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Not surprisingly, travel leaders are ecstatic this morning after Congress passed a historic $1.2 trillion infrastructure bill late Friday night.
The oft-debated, contentious final vote was approved by a margin of 228-206 in the House of Representatives after the Senate had already voted in favor in August, CNN and major media outlets all reported.
It is the largest federal government expenditure for infrastructure in history.
The Infrastructure Investment and Jobs Act now heads to The White House for President Joe Biden’s signature, which is expected almost immediately. Of the $1.2 trillion, $550 billion is earmarked for transportation projects for roads, bridges, airports, rails, mass transit and more.
“The passage of the bipartisan Infrastructure Investment and Jobs Act is both significant and long overdue. The bill will have a profound impact on how people travel for decades to come,” U.S. Travel Association President and CEO Roger Dow said in a statement.
“By making historic investments in our transportation infrastructure now, we can emerge from the pandemic with stronger, more modern and efficient systems that can facilitate a resurgence in travel demand. U.S. Travel has strongly advocated for this important piece of legislation and championed these important policies for years. The historic levels of travel infrastructure investment provided by this act—including for airports, railways, highways, electric vehicle charging infrastructure and more—will accelerate the future of travel mobility.”
Here is the breakdown of expenditures in the bill, according to CNN:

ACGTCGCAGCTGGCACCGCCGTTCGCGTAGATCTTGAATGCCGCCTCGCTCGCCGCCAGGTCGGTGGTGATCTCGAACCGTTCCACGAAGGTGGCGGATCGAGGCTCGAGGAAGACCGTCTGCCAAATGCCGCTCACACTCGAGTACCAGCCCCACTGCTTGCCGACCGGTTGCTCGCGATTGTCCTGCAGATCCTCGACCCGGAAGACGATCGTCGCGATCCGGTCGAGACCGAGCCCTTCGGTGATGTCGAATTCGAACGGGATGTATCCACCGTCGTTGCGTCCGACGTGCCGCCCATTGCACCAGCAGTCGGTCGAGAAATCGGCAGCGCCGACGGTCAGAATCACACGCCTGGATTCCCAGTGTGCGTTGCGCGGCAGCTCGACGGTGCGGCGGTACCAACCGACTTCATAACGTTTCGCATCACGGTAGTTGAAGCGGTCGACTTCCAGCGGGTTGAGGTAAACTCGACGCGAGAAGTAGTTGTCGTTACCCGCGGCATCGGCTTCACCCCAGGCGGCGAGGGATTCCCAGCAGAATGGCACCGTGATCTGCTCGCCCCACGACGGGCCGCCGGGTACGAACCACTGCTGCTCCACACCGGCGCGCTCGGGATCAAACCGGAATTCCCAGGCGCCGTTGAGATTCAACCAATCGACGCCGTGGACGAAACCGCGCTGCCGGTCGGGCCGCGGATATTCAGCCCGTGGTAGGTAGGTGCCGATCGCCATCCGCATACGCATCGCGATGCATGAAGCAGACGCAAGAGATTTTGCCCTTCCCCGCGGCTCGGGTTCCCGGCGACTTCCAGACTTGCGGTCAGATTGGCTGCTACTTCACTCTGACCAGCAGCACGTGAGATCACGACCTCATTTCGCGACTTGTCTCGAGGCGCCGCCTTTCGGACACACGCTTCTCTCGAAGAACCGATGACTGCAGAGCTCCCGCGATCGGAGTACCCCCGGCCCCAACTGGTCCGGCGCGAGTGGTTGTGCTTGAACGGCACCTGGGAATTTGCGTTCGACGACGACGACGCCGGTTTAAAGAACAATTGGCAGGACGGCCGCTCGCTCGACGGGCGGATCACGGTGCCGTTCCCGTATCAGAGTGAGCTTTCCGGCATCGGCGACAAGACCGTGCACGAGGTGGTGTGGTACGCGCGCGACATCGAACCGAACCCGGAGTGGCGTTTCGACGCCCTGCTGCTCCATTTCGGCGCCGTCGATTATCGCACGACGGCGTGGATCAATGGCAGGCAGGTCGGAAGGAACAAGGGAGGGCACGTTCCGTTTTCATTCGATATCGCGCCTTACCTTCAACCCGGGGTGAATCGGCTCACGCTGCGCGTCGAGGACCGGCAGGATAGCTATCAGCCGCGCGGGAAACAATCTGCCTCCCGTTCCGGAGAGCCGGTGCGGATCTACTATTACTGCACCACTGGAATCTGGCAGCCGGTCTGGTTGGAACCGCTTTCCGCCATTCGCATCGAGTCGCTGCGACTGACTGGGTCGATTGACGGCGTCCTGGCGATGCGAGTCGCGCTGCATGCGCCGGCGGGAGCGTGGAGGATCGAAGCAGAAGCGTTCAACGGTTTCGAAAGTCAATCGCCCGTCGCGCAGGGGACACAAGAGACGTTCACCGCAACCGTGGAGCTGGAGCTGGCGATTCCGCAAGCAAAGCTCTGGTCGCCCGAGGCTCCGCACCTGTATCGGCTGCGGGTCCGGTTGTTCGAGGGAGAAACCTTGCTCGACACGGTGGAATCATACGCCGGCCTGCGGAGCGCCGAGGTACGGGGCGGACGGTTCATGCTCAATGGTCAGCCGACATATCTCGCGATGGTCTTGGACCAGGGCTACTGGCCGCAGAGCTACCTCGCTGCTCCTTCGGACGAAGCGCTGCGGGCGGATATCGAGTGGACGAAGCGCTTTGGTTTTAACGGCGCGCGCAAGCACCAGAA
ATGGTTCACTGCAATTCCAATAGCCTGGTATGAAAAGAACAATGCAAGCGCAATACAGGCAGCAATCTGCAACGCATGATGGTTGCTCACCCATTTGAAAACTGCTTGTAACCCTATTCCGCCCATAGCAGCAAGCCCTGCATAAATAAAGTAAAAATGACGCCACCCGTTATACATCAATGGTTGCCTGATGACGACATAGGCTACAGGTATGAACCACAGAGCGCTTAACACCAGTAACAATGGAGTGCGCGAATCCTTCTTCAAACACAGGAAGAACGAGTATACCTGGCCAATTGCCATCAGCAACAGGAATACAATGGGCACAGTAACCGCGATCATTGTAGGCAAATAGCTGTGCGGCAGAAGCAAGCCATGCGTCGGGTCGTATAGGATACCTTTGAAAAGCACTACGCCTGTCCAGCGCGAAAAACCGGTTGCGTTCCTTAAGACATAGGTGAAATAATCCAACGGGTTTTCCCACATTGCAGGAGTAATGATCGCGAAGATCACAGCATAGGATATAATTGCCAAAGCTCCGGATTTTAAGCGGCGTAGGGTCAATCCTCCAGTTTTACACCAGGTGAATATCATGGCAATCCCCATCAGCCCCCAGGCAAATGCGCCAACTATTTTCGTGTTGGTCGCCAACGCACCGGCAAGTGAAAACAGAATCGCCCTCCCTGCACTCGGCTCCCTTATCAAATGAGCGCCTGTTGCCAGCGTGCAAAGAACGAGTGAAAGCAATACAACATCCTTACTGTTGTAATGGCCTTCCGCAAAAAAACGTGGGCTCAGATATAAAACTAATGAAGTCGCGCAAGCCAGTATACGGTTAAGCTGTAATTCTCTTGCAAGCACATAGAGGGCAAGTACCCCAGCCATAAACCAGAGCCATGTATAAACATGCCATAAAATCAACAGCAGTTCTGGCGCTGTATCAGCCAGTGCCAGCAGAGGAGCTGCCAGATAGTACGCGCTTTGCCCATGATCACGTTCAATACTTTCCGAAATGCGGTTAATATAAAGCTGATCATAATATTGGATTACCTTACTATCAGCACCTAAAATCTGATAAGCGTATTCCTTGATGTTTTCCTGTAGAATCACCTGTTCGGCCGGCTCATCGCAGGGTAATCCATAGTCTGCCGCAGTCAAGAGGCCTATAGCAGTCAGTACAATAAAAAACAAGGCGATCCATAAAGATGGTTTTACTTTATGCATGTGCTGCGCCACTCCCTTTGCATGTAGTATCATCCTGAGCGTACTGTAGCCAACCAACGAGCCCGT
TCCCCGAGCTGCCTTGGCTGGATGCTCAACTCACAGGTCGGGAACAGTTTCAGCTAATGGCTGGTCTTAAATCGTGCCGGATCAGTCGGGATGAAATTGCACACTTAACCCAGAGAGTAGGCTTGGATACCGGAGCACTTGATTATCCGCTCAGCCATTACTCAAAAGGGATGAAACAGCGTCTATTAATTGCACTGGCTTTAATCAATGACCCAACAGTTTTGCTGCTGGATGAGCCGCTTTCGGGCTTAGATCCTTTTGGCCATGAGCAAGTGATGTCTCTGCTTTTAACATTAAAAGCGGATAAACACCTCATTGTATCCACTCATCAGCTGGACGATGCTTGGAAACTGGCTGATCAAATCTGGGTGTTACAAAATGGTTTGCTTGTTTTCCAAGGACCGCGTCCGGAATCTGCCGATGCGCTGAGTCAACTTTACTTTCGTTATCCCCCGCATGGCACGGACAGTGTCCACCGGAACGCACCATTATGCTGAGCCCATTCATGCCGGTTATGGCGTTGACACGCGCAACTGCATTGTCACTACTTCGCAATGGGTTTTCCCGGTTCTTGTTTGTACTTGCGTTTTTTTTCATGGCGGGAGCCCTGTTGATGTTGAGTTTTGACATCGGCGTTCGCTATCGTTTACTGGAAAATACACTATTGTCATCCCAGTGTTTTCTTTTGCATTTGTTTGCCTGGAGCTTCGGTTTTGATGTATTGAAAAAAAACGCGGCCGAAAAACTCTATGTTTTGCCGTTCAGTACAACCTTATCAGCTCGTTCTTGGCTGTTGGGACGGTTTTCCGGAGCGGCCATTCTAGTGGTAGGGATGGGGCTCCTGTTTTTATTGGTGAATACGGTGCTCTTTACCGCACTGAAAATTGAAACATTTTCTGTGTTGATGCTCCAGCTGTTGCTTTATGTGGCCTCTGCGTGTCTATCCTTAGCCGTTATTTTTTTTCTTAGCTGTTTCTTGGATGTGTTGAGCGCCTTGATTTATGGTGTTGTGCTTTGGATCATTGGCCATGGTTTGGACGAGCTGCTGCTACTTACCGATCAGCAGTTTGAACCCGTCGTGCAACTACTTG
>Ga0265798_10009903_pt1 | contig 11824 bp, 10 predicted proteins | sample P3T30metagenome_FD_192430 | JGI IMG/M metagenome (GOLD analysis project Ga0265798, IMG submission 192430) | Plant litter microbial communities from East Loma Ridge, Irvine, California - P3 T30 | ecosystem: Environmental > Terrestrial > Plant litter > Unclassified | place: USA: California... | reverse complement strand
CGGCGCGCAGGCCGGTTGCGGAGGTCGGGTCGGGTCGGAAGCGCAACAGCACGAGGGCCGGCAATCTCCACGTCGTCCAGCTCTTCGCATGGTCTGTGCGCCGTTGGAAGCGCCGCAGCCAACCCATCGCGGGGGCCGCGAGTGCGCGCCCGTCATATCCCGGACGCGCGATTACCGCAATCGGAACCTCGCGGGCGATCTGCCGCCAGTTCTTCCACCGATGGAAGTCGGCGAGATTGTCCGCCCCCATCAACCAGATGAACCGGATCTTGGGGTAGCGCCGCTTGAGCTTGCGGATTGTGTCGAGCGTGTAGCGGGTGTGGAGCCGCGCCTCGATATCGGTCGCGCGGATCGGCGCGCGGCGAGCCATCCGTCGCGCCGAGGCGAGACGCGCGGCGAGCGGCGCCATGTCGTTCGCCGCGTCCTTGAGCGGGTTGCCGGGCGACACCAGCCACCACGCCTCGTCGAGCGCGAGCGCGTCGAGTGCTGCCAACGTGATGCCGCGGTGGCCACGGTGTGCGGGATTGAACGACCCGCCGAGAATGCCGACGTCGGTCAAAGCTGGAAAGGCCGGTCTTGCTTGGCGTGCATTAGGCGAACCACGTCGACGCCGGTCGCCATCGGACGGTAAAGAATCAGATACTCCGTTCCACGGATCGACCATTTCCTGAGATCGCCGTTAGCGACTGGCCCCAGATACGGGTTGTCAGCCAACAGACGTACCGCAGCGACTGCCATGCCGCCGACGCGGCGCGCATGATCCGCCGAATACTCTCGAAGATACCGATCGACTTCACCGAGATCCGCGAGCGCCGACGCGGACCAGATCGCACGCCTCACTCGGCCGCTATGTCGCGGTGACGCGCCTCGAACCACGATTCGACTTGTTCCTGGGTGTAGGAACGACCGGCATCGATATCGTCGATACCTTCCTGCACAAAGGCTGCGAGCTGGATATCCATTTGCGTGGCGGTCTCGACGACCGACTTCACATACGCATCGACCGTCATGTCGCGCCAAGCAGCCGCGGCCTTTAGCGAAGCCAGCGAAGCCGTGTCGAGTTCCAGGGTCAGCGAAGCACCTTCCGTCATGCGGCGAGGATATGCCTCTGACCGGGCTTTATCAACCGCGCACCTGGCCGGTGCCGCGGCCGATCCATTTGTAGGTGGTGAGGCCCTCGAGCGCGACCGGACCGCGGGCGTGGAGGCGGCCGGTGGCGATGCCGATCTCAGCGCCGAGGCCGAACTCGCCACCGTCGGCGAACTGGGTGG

– $110 billion for roads, bridges and major infrastructure projects
– $40 billion for bridge repair, replacement and rehabilitation
– $11 billion for transportation safety, including a program to help states and localities reduce crashes and fatalities, especially of cyclists and pedestrians
– $1 billion to reconnect communities — mainly disproportionately Black neighborhoods — that were divided by highways and other infrastructure
– $39 billion to modernize public transit
– $66 billion in passenger and freight rail, according to the bill text. The funds would eliminate Amtrak’s maintenance backlog, modernize the Northeast Corridor line and bring rail service to areas outside the Northeast and mid-Atlantic regions
“Passenger rail offers the transportation solutions this country needs, and Amtrak is ready to make it happen,” Amtrak CEO Bill Flynn said in a statement. “This bill will allow Amtrak to advance significant infrastructure and major station projects on the (Northeast Corridor), purchase new passenger rail equipment and develop new rail corridors, bringing passenger rail to more people across the nation. As demonstrated by their commitment to rail in this bill, the Administration and Congress believe in the future of rail and Amtrak and we will move quickly to advance these projects.”
– $65 billion to improve the nation’s broadband infrastructure
– $17 billion in port infrastructure and $25 billion in airports to address repair and maintenance backlogs, among other items. Airports usually receive about $3.5 billion a year in Airport Improvement Program funds.
“We applaud lawmakers on both sides of the aisle for coming together to pass this important legislation to make a historic investment in our nation’s airports,” Airports Council International – North America President-CEO Kevin Burke said in a statement.
“With air travel on the rise, America’s airports look forward to getting to work on hundreds of essential improvement projects that will expand the capacity of our terminals and runways, increase the resiliency of our infrastructure, and improve the overall passenger experience. ACI-NA has long supported and pushed for this bipartisan infrastructure legislation because it provides a much-needed down payment to upgrade aging airport facilities across the country. These new investments will help address critical infrastructure needs at our airports, which have become even more pronounced during the COVID-19 pandemic.”
The bill also establishes a Chief Travel and Tourism Officer at the Department of Transportation to help coordinate travel and tourism policy across all modes of transportation.
“This role will be vital for rebuilding our industry and preparing to welcome back visitors from around the world,” Dow said.